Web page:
Two Berkshire Museum pieces up for auction Wednesday at Sotheby's
The pieces are among nine works in what's expected to be the final batch of sales that will yield $55 million in proceeds for the museum.
Of those nine, only the Chinese objects will be sold at open auction by Sotheby's, with the others marketed privately.
Unlike May auctions, little drama attends Wednesday's sales, except for the scenes depicted on the works themselves. One is a vase from the 18th or early 19th century; the other is a screen dating back to the 17th century.
Of the last nine works identified for sale by the museum, the Chinese pieces are likely to fetch the lowest prices. The museum announced the second round of sales in June. It has declined to say how many of the pieces have been sold.
Only one other sale has been confirmed. The Calder Foundation said in late August it purchased "Dancing Torpedo Shape" by Alexander Calder for an undisclosed price. The foundation earlier paid $1 million at auction for the artist's "Double Arc and Sphere." That auction transaction helped push the museum's take from an initial round of sales to $47 million after expenses, it has disclosed.
The Sotheby's auction, "Important Chinese Art," starts at 10:30 a.m. Wednesday in Manhattan.
The more valuable of the two works goes by the unwieldy title "A Ten-Panel Coromandel `Birthday' Screen." The work was given a bid range of $80,000 to $120,000 last year and had previously been slated for a March auction.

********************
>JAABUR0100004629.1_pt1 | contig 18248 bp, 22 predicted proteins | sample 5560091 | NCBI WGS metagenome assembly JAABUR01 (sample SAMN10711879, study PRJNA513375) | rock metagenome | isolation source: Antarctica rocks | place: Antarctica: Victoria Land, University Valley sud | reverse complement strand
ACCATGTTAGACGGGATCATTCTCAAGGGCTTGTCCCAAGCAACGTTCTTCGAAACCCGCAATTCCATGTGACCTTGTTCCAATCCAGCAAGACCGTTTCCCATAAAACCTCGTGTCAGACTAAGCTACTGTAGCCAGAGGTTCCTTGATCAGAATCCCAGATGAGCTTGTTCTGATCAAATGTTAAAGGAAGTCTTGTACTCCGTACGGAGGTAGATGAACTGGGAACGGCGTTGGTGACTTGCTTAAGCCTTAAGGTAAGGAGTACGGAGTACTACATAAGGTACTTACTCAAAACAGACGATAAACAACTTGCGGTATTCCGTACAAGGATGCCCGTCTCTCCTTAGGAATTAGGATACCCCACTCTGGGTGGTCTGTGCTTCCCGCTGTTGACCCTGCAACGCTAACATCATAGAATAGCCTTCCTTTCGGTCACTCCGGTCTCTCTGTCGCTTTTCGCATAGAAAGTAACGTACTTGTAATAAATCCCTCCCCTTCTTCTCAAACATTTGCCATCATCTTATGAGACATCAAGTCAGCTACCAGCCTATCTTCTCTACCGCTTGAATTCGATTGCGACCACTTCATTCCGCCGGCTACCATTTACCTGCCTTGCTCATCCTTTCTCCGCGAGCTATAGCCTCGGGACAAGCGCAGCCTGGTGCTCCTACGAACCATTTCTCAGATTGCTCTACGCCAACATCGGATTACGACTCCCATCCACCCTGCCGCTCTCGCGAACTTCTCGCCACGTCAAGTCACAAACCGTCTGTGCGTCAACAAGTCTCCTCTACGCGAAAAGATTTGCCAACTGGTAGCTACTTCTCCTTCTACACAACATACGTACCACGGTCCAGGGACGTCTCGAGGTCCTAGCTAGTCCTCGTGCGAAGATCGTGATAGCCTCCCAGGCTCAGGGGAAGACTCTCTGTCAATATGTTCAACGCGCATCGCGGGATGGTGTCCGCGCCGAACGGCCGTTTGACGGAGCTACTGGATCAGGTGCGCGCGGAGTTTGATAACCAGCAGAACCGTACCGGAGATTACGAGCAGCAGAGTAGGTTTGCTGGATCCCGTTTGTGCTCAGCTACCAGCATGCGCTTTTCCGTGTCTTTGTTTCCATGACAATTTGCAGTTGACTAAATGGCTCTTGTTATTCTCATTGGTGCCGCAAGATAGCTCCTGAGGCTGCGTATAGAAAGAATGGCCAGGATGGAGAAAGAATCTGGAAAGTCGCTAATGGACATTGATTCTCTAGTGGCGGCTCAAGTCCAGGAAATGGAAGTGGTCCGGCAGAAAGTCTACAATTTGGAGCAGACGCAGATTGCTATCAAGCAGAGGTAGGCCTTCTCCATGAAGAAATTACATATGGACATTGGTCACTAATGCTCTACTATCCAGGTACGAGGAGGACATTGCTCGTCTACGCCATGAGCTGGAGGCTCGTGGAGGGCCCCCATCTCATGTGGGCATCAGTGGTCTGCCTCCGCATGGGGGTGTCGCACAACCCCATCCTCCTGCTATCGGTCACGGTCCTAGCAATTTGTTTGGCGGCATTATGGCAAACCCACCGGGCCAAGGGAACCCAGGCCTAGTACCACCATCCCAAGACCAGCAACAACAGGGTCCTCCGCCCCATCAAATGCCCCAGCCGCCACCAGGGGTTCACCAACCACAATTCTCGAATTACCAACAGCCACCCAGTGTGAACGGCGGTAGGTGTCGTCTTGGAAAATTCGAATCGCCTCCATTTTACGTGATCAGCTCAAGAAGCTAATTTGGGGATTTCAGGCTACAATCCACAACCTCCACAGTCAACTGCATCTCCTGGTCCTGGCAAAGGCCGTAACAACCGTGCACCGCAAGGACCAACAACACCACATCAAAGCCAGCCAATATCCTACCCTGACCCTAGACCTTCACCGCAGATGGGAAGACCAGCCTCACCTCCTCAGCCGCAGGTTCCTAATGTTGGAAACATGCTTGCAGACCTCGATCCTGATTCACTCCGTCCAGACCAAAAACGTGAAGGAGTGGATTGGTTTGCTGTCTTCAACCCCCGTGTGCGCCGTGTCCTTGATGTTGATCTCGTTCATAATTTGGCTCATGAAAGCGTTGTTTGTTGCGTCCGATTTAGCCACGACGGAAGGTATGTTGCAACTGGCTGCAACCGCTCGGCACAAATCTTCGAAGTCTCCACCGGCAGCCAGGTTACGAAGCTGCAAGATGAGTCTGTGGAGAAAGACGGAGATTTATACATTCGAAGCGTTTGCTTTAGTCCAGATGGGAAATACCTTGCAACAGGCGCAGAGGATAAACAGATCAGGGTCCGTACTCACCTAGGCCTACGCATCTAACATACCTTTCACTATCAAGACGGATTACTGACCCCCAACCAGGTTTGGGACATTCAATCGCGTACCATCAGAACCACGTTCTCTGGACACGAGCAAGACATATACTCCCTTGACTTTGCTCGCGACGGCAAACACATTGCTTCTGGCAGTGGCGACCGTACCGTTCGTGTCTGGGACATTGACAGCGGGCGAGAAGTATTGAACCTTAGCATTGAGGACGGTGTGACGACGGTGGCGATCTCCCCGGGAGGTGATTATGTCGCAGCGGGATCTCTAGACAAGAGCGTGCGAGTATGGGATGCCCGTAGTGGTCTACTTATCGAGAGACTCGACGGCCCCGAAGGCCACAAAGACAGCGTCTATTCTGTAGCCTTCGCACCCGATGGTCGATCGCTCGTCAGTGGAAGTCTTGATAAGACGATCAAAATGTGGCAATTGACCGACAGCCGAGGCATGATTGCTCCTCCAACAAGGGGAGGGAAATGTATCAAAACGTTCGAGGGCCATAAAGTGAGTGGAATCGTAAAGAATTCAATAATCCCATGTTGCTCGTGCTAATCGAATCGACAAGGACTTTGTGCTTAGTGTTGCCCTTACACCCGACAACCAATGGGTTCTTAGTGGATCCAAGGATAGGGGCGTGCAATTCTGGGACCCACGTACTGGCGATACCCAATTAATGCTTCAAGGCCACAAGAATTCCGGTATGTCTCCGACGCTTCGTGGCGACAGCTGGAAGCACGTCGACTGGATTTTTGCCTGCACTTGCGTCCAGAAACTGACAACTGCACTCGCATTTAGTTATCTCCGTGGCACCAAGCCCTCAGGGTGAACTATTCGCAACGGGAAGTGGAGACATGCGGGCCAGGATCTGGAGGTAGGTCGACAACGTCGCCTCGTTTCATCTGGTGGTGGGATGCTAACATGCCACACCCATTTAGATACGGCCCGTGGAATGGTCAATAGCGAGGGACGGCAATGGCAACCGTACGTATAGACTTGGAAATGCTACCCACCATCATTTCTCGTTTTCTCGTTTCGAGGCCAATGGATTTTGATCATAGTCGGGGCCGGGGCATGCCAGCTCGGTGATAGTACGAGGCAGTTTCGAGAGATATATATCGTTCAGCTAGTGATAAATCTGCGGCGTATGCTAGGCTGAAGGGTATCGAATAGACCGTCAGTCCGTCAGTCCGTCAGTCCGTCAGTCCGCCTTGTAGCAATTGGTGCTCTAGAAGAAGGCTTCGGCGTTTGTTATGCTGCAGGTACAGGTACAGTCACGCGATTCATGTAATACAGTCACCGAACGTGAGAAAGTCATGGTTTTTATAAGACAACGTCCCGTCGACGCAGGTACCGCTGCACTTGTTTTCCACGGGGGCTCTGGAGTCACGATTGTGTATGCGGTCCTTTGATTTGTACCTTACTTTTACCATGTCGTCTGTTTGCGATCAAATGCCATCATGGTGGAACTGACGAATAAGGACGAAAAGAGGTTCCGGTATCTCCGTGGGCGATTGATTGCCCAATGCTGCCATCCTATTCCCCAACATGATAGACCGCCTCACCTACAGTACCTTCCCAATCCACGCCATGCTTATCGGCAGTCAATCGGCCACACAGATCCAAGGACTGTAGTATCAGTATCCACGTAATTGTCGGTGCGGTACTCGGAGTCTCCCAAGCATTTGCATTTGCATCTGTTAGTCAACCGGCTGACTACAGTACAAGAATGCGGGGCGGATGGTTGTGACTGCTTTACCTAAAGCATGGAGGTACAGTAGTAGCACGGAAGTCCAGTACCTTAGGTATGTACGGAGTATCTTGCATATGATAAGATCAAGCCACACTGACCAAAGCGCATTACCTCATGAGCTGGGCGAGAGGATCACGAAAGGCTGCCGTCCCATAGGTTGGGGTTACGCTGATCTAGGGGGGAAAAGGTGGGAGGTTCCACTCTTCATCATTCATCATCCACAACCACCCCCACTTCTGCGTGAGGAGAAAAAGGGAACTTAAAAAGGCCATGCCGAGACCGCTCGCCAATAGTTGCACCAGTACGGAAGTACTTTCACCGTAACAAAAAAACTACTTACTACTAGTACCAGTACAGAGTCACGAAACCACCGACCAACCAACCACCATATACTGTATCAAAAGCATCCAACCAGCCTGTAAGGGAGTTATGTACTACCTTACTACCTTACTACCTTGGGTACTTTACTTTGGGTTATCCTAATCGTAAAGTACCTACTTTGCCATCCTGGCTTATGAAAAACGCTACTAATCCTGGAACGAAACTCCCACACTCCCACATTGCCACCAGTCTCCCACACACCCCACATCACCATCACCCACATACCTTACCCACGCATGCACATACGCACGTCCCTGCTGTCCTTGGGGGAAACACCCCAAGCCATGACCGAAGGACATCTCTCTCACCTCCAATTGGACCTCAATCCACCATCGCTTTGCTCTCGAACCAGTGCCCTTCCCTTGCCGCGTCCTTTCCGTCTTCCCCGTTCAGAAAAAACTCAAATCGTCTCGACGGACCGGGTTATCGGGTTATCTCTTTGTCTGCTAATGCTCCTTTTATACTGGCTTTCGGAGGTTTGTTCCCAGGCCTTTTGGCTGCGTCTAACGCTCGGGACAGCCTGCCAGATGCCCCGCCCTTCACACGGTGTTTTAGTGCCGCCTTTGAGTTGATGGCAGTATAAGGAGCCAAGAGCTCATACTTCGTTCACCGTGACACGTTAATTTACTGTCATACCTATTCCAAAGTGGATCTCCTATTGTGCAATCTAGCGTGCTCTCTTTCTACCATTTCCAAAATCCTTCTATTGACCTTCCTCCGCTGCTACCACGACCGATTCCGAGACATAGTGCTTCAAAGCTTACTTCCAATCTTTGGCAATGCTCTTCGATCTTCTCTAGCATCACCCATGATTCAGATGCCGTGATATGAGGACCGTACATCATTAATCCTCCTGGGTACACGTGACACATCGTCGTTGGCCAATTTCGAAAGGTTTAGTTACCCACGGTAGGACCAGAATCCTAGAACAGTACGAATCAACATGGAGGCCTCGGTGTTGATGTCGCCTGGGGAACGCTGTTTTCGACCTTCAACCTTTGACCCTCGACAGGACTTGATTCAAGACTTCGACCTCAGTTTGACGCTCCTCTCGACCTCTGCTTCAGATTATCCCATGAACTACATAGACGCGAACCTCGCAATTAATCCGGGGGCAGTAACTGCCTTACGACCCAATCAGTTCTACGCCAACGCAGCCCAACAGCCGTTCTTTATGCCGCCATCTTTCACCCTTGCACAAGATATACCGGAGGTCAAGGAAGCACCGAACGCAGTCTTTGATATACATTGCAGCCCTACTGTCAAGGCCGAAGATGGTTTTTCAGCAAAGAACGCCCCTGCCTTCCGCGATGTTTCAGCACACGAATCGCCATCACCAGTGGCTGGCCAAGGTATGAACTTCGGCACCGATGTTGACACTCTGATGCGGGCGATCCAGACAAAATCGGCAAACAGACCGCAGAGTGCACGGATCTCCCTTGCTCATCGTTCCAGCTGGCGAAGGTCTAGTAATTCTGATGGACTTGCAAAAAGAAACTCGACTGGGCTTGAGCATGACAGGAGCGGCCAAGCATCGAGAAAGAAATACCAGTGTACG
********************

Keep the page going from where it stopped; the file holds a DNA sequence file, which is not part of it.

That sale was canceled amid litigation over the museum's plan to sell works from its collection, most notably two paintings that Norman Rockwell gave to the Pittsfield institution.
But an April ruling by a Supreme Judicial Court justice cleared the way for sales producing up to $55 million in proceeds.
In its auction catalog, Sotheby's says the screen is associated with objects that came out of China through trading posts in the late 16th century on the southeastern coast of India. The piece carries a dated inscription, 1689, that suggests it was commissioned to mark a significant birthday, the auction house says.
The panels, nearly 8-feet high, depict Daoist immortal dieties gathered for a party at Turquoise Pond "on the paradisiacal Mount Kunlun." The God of Longevity sits waiting as the Queen Mother of the West approaches with "her jade maidens."
The screen features cranes, dragons and borders with flowers above and mythical beasts beneath.
The blue-and-white dragon vase is newer, though also from the Qing Dynasty. It was expected to bring bids of $30,000 to $50,000.
The pear-shaped piece is nearly 18 inches in height and depicts, in cobalt blue, "two animated four-clawed dragons striding amidst cloud scrolls in pursuit of a 'flaming pearl' above a tumultuous sea." Elsewhere, five bats fly.
The vase was given to the museum in 1922; before that had been part of the Courtland Field Bishop collection.
In its catalog copy, Sotheby's boasts that the vase is taller than others of its type and more dramatically painted.
"The tonality of the cobalt blue and the treatment of the dragons, particularly their bushy manes and elongated toes and claws, compare favorably to other blue and white vases of the late 18th to early 19th centuries," the auction house says.
Unlike some other works on the museum's sales list, there is no evidence that the Chinese pieces were exhibited anywhere other than in Pittsfield, once they became part of the museum's collection.
Larry Parnass can be reached at firstname.lastname@example.org, at @larryparnass on Twitter and 413-496-6214.
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